6. Ear clip & Scalp electrodes: These type of electrodes are widely used in the measurement of EEG exclusively. Scalp electrodes can provide EEG easily by placing it over bare head. A typical ear clip electrode is shown in figure below. The most common method for EEG measurement is 10 – 20 electrode placement system and here we use scalp electrode usually. They can avoid measurement errors and movement errors. During labour internal monitoring may be needed and is usually in the form of an electrode placed under the baby’s scalp. It is called fetal scalp electrode which is used to monitor baby’s heartbeat while still in uterus.

C. Needle Electrodes:

To reduce the interface and noise (artifact) caused due to electrode movement, during the measurement of EEG, EMG etc we can use small sub-dermal needle electrodes which penetrate the scalp. Actually the needle electrodes are not inserted into the brain. They nearly penetrate the skin. Generally they are simply inserted through a small section of the skin just beneath the skin parallel to it.
The needle electrodes for EMG measurement consist of fine insulated wires placed in such a way that their tips are in contact with the muscle, nerve or other tissues from which the measurement is made. The needle creates the hole necessary for insertion and the wires forming the electrodes are carried inside it. A typical EEG needle electrode is shown in figure.

One of the main advantage of needle electrodes is that they are less susceptible to movement errors than surface electrodes. Also the needle electrodes have lower impedances when compared to surface electrodes as it makes direct contact with the sub-dermal tissues or intracellular fluid.

An oscilloscope is previously called as an oscillograph. It can be informally known as a scope, CRO (for cathode-ray oscilloscope), or DSO (for the more modern digital storage oscilloscope). It is a type of electronic test instrument that allows observation of constantly varying signal voltages. The output of a CRO will be usually as a two-dimensional graph of one or more electrical potential differences using the vertical or y-axis, plotted as a function of time (horizontal or x-axis). Many signals (e.g. sine, cosine etc) can be converted to voltages and can be displayed this way. By changing the mode of CRO into transfer characteristics, we can see the transfer characteristics of signals. The transfer characteristics of a signal give the variation of the output wave with respect to the variation to the input wave. The Signals may be either periodic or repeat constantly, so that the multiple samples of a signal which is actually varying with respect to time can be displayed as a steady picture in the CRO. Many oscilloscopes (storage oscilloscopes) are able to capture non-repeating waveforms for a specified period of time, and are able to produce a steady display of the captured segment.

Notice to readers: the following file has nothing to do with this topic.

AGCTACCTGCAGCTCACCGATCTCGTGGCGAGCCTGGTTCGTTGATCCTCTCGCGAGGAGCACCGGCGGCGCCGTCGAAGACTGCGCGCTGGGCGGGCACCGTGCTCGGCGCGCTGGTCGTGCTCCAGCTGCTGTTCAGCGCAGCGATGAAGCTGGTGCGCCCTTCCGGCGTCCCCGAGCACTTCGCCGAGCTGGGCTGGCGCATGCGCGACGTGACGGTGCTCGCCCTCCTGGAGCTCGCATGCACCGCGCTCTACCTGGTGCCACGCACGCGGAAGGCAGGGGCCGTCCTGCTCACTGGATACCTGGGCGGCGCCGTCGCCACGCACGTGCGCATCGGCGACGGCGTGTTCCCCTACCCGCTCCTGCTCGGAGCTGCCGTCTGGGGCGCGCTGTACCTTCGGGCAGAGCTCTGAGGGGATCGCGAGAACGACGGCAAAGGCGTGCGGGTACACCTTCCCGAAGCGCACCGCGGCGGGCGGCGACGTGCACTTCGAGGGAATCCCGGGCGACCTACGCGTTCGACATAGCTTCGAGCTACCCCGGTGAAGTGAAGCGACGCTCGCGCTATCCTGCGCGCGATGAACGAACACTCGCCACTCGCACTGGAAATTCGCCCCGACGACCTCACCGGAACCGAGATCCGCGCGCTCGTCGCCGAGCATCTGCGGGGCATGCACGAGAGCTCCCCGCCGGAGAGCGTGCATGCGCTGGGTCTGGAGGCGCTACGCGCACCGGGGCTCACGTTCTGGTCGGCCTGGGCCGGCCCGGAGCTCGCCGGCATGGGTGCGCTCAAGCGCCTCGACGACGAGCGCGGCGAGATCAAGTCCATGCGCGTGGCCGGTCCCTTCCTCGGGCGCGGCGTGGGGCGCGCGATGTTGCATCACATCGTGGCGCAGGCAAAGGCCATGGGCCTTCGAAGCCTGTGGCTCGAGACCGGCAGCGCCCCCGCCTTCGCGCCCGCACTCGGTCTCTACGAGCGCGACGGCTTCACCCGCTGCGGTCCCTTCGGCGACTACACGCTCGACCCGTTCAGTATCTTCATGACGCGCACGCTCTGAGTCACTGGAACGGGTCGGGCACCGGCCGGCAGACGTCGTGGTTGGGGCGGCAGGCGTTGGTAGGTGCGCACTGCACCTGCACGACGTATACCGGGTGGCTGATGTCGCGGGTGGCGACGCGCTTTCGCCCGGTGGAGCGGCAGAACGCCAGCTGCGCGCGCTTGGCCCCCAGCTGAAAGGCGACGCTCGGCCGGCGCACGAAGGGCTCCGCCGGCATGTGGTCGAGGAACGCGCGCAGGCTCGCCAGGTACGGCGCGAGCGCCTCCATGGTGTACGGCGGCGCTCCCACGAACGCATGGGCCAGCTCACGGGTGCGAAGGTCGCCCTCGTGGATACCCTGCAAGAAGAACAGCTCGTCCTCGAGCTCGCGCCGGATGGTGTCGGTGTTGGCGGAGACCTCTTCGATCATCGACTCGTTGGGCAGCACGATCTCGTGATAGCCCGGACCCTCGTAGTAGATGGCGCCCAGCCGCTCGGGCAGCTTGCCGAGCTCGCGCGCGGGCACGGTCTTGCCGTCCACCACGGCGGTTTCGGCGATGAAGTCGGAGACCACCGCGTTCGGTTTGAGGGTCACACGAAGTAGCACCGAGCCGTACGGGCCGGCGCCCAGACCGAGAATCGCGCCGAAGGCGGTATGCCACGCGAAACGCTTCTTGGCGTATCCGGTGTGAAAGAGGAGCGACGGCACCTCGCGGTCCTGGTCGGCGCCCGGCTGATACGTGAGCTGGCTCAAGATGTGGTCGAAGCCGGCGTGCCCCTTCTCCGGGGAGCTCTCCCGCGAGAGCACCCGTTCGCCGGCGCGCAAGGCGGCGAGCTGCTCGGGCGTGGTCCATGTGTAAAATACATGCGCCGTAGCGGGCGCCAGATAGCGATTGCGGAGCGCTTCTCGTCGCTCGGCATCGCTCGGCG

Oscilloscopes are mainly used to observe the correct wave shape of an electrical signal. Oscilloscopes are usually calibrated so that the two axes voltage and time can be easily read as well as possible by the eye. This will yields to the measurement of the peak-to-peak voltage of a waveform. It also allows checking the frequency of periodic signals, the time between pulses, the time taken for a signal to rise to full amplitude, which is usually called as the rise time, and relative timing of several related signals.

The applications of Oscilloscopes are in the fields of sciences, engineering, medicine, and telecommunications industry. For the maintenance of electronic equipment and laboratory work, general-purpose instruments are used. Special-purpose oscilloscopes are used for analyzing an automotive ignition system or to display the waveform of the heartbeat as an electrocardiogram. If we consider some practical example, some computer sound software allows the sound being listened to be displayed on the screen as by an oscilloscope. Thus CRO can be used in many applications in the emerging world technologies. Most of all, the CRO can be considered as the eye of an electronic engineer. In other words an electronic engineer cannot see his outputs without the help of a CRO.

Some special storage CRTs are used to maintain a steady display of a single brief signal in case of advanced storage oscilloscopes. By digital storage oscilloscopes (DSOs) with thin panel displays, fast analog-to-digital converters and digital signal processors, CROs were later largely outdated. DSOs without integrated displays are known as digitizers. Digitizers are available at lower cost, and it uses a general-purpose digital computer to process and display the required waveforms.

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Dr B Somanathan Nair

Dr. B Somanathan Nair, one of the top engineering text author of India. He was born on September 1, 1950 in Kerala, India. In 1971, he obta...